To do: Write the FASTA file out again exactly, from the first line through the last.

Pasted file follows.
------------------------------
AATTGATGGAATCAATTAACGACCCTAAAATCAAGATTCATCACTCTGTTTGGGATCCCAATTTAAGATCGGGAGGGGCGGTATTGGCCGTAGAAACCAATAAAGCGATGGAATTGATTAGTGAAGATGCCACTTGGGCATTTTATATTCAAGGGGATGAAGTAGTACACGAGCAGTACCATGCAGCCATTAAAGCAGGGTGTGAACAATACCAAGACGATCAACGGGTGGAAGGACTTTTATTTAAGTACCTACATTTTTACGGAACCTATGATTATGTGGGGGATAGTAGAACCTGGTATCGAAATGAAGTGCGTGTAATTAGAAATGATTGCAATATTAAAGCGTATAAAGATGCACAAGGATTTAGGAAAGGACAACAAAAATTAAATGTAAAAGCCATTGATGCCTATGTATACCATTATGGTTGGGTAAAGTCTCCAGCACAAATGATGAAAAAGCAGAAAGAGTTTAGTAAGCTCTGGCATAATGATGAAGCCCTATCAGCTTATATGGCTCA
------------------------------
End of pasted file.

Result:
AATTGATGGAATCAATTAACGACCCTAAAATCAAGATTCATCACTCTGTTTGGGATCCCAATTTAAGATCGGGAGGGGCGGTATTGGCCGTAGAAACCAATAAAGCGATGGAATTGATTAGTGAAGATGCCACTTGGGCATTTTATATTCAAGGGGATGAAGTAGTACACGAGCAGTACCATGCAGCCATTAAAGCAGGGTGTGAACAATACCAAGACGATCAACGGGTGGAAGGACTTTTATTTAAGTACCTACATTTTTACGGAACCTATGATTATGTGGGGGATAGTAGAACCTGGTATCGAAATGAAGTGCGTGTAATTAGAAATGATTGCAATATTAAAGCGTATAAAGATGCACAAGGATTTAGGAAAGGACAACAAAAATTAAATGTAAAAGCCATTGATGCCTATGTATACCATTATGGTTGGGTAAAGTCTCCAGCACAAATGATGAAAAAGCAGAAAGAGTTTAGTAAGCTCTGGCATAATGATGAAGCCCTATCAGCTTATATGGCTCA